This delivered three advantages.
- Addresses could be allocated in aggregations more appropriate to need. That is, less over-allocation would occur than happened by assigning a Class B where something between a Class C and a Class B was needed.
- The growth of routing entires in the global table would be reduced as a single right sized allocation could be made where previously disjoint Class C allocations would have been made.
- This thinking paved the way to variable length subnetting inside of individual networks. An entity receiving a /19 no longer had to assign one /24 per LAN, they could subdivide into anything from a /20 to a /32 as needed.
The early Internet was a series of cooperating research intuitions. There was a collegial collective effort to make the network functional. The connection of commercial entities to the network began to change that dynamic in multiple ways. Commercial networks were driven by making money and keeping their customers happy. Newly minted “network engineers” focused on growth rather than cooperation, and on managing their very expensive bandwidth.
Traffic engineering began to result in large blocks being announced as /24s. Traffic for an organization’s addresses might not be spread evenly. One /24 could get a disproportionately heavy load. The network’s operator might want that heavy load to use one path and the rest of the traffic to use another. Although the organization had received a single large block via a CIDR allocation they were once again taking up many slots in the global table by routing it as individual /24 networks. This is called deaggregation. Keeping all addresses in a single announcement is called aggregation.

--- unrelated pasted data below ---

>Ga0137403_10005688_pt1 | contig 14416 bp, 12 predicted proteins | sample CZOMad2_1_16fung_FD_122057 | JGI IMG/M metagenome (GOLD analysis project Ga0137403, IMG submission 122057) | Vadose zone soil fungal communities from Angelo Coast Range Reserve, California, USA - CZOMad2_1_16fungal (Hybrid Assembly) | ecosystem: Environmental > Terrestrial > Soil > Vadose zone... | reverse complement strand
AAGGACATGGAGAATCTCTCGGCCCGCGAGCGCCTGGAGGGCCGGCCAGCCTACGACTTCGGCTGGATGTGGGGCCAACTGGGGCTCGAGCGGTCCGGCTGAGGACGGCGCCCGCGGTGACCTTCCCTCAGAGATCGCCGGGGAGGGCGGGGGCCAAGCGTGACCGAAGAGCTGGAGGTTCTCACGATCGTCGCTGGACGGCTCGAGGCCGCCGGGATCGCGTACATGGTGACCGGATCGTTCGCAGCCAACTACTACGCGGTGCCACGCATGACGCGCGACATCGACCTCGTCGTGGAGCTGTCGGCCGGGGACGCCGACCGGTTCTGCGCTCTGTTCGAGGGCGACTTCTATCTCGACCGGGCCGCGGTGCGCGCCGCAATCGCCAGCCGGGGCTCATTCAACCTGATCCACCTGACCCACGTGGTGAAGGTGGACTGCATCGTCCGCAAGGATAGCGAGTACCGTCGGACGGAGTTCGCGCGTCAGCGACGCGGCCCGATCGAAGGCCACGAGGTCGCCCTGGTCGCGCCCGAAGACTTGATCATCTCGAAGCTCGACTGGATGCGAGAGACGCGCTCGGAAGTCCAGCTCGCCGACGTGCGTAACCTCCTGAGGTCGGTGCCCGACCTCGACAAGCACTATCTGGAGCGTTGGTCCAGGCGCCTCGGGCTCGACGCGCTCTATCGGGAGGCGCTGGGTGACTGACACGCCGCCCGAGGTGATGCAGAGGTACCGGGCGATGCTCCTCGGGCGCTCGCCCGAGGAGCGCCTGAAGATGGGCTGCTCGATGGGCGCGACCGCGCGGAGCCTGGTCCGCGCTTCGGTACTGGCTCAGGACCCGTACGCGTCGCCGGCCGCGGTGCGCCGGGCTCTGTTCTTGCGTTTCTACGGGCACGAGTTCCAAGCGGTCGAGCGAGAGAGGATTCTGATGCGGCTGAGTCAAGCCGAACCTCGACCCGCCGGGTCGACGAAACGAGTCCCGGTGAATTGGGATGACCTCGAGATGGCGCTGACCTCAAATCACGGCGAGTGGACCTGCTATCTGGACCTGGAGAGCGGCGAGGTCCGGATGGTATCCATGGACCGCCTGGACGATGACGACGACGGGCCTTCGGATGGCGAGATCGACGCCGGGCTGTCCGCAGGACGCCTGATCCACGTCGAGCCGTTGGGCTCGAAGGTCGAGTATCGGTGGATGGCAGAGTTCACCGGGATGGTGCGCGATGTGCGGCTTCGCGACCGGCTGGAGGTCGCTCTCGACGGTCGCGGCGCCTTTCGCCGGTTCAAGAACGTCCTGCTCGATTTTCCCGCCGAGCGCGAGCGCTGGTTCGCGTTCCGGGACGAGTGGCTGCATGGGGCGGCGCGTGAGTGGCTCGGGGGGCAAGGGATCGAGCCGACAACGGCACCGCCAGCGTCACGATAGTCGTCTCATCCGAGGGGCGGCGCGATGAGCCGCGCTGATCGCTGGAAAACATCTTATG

The example network ensures that most traffic for 10.31.8.0/24 comes from Upstream 2 telling it about the more specific – smaller – /24. The whole /19 network is announced to both upstreams.
The internet engineers who developed the CIDR strategy in 1993 described two benefits. One was that “more-appropriately sized blocks” could stave off depletion. The other was “an immediate decrease in the number [of] routing table entries”. The networks carrying traffic for those downstream networks need to have what internet engineers call the full ‘default free’ routing table. With the table size growing rapidly, as well as traffic increasing exponentially the equipment of the day was strained.
Network operators always encouraged each other to minimize the number of routes they advertise. This is because the cost of routes is paid for in router upgrades. Since the mid-1990s, engineers have been sharing a weekly CIDR Report. It showcases the networks that could reduce the size of the routing table by aggregating better.